CAN YOU TATTOO OVER A SCAR?

Some scars are badass and come with a backstory that makes for great cocktail party fodder. However, most of us didn’t get stitches from going blow to blow with a croc in Costa Rica or attempting a 900 aerial at a local skatepark. Nope, for the most part they come from a bout of clumsiness or a surgery we’d prefer to forget. Whichever the case, if Polysporin didn’t do the trick and you’re left with an unsightly blemish on your otherwise perfect epidermis then you’re wondering if a tattoo is a viable option to cover it up. There’s no clear cut answer to this query as every case is different, but we can provide you with the intel you need to determine your next course of action.

4 Things You Need to Know If You’re Considering a Tattoo to Cover Up a Scar

1. Wait Until Well After It Has Healed

It goes without saying that you need to wait until a scar has fully healed before any professional tattooist will touch it, but that’s not the main point here.

If you recently sustained an injury that has resulted in a scar, it may not be as aesthetically impactful as you think. Over time, collagen breaks down at the site of your original wound and the blood supply is reduced. With each passing month, the scar becomes smoother, softer, and paler as long as you afford it an optimal skin care regime and minimize exposure to the sun. In about 18  months to two years, you will have a much better idea of what you scar will look like. At that point you it won’t change much more unless you attempt topical applications such as scar creams. However, bleaching agents and the like can cause more harm than good, so proceed with caution. Long story short, wait for the adequate passage of time before making the decision to use a tattoo to cover up a scar, especially if that’s your primary motivation for getting inked in the first place.

2. Scars That Protrude

A scar which protrudes from the skin to form a fleshy growth is much more challenging to tattoo over, and may be met with resistance from tattoo artists. Keloids are especially problematic. Keloids are raised scars that grows larger and wider than the original injury, and are often discolored. Given the dramatic visible impact, someone with a keloid scar may be passionate about getting a tattoo to cover it, but as a person who is predisposed to developing keloids, a tattoo may send the body into defense mode and worsen the scar, resulting in the exact opposite of its intent.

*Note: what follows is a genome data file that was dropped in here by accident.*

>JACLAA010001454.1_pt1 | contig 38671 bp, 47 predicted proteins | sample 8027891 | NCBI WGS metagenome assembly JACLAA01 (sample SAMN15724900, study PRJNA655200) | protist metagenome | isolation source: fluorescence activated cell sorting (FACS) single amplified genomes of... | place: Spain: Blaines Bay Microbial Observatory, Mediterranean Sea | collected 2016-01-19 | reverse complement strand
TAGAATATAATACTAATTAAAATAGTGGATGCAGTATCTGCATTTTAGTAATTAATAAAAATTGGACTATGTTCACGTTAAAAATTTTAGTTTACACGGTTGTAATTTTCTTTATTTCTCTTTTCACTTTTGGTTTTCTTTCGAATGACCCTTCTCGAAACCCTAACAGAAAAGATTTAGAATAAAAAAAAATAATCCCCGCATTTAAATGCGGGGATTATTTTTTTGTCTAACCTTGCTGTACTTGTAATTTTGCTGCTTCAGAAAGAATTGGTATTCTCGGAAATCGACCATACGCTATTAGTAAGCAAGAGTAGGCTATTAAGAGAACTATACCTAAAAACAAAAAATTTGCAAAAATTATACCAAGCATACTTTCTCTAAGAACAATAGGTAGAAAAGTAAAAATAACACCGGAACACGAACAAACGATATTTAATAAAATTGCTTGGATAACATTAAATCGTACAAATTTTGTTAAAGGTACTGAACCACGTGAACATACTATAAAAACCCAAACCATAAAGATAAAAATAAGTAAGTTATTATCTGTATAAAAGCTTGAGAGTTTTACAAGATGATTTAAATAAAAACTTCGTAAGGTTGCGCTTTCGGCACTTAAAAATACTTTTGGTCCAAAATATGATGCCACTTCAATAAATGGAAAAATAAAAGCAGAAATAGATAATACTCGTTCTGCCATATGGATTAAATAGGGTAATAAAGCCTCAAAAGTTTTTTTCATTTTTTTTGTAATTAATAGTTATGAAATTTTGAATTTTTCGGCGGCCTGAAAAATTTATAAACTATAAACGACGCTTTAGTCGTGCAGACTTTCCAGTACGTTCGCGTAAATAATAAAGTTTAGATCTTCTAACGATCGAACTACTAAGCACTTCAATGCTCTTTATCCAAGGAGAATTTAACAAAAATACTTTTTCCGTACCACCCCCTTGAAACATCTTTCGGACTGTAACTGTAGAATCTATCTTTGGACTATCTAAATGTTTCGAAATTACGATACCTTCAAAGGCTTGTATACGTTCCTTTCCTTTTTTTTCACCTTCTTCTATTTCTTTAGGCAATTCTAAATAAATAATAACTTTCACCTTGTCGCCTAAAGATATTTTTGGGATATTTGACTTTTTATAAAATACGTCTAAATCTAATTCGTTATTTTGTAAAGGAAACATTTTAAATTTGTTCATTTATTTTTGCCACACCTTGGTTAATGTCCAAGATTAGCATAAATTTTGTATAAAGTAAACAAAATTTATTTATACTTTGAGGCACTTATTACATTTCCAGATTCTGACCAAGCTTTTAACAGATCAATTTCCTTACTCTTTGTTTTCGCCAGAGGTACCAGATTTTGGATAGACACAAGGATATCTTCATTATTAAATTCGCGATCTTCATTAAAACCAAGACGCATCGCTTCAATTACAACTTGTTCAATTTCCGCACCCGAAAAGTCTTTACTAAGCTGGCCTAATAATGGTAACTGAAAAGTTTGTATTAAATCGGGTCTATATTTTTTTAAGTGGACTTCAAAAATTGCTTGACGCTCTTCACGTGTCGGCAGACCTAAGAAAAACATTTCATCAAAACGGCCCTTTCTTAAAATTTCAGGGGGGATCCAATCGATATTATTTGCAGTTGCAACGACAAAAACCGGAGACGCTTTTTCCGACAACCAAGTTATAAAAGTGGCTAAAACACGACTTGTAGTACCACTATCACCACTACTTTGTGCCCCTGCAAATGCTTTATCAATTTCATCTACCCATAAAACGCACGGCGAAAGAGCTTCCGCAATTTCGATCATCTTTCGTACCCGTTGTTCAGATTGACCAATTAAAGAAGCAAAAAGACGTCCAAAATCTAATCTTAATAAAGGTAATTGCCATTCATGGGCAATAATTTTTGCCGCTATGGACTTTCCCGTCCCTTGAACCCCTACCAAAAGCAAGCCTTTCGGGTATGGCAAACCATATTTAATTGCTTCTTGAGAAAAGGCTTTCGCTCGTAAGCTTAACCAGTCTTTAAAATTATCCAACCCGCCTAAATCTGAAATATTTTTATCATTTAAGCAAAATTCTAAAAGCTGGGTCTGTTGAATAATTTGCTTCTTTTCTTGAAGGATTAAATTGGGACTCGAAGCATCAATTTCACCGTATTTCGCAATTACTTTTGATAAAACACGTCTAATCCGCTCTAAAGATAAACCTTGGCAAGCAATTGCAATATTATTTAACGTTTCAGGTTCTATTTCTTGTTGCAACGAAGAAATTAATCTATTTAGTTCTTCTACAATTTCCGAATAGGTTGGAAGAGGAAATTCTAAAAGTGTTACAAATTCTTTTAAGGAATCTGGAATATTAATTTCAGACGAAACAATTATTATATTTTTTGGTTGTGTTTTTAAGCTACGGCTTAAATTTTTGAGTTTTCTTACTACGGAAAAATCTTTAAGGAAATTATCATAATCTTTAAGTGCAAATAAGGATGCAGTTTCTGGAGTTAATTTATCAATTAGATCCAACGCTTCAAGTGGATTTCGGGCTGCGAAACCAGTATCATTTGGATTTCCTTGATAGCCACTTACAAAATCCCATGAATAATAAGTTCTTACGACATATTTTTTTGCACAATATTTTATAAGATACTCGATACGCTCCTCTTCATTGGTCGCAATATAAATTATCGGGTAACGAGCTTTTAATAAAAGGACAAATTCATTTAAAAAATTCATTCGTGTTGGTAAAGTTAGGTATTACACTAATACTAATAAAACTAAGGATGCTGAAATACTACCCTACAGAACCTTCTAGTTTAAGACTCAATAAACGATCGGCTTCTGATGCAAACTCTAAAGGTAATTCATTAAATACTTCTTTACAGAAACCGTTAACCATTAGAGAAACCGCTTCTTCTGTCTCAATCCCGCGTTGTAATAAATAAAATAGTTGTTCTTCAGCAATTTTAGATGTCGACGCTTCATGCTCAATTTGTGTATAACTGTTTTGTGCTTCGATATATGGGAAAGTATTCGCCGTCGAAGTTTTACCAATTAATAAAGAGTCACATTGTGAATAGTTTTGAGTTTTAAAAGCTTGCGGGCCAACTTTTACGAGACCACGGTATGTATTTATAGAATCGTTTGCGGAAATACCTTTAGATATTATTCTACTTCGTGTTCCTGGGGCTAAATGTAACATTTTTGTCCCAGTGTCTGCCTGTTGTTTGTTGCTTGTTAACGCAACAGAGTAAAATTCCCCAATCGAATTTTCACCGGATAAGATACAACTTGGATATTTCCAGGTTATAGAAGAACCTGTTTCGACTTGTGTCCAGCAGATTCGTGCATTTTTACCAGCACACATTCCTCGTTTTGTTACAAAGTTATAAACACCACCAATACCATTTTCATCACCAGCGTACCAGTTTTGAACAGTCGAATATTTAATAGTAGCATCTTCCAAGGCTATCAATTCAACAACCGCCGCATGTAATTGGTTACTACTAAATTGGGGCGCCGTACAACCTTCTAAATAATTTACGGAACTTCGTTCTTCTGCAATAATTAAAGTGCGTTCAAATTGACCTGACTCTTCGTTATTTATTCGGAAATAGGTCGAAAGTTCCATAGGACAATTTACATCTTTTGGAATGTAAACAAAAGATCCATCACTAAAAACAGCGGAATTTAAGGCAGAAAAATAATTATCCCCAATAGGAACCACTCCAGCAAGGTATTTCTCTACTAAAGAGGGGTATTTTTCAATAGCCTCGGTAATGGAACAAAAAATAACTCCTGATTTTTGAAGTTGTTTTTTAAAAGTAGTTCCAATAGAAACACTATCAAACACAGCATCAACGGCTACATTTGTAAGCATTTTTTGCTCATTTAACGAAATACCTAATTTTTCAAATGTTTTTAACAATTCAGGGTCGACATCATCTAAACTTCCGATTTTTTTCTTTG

3. Tattoo Acceptance Rate

While many scars can be tattooed over with great success, there may be some challenges. In some instances, ink placement over scar tissue can appear less sharp/crisp. In other cases, scar tissue can become so tight or contracted that it can may reject ink particles in some areas, leaving ink-less gaps in the tattoo design. And in some examples, the scar tissue will attach itself to the myofascial layer or even surrounding nerves and blood vessels, further impacting the potential for success. In the end, you may end up requiring longer and/or more follow up sessions that originally estimated, which can increase the overall cost of getting the tattoo. Make sure you have some buffer in your budget to account for this.

4. A Tattoo That Works With Your Scar (Instead of Covering it Up)

While many scars can be tattooed over with great success, there may be some challenges. In some instances, ink placement over scar tissue can appear less sharp/crisp. In other cases, scar tissue can become so tight or contracted that it can may reject ink particles in some areas, leaving ink-less gaps in the tattoo design. And in some examples, the scar tissue will attach itself to the myofascial layer or even surrounding nerves and blood vessels, further impacting the potential for success. In the end, you may end up requiring longer and/or more follow up sessions that originally estimated, which can increase the overall cost of getting the tattoo. Make sure you have some buffer in your budget to account for this.

While many scars can be tattooed over with great success, there may be some challenges. In some instances, ink placement over scar tissue can appear less sharp/crisp. In other cases, scar tissue can become so tight or contracted that it can may reject ink particles in some areas, leaving ink-less gaps in the tattoo design. And in some examples, the scar tissue will attach itself to the myofascial layer or even surrounding nerves and blood vessels, further impacting the potential for success. In the end, you may end up requiring longer and/or more follow up sessions that originally estimated, which can increase the overall cost of getting the tattoo. Make sure you have some buffer in your budget to account for this.